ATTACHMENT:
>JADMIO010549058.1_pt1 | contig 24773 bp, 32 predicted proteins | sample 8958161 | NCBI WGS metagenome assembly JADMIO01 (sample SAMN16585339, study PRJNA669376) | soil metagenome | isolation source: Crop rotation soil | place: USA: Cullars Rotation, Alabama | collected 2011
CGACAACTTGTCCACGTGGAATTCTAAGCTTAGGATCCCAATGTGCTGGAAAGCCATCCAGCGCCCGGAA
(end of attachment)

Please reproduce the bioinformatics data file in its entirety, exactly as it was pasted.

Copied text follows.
>JADMIO010549058.1_pt1 | contig 24773 bp, 32 predicted proteins | sample 8958161 | NCBI WGS metagenome assembly JADMIO01 (sample SAMN16585339, study PRJNA669376) | soil metagenome | isolation source: Crop rotation soil | place: USA: Cullars Rotation, Alabama | collected 2011
CGACAACTTGTCCACGTGGAATTCTAAGCTTAGGATCCCAATGTGCTGGAAAGCCATCCAGCGCCCGGAA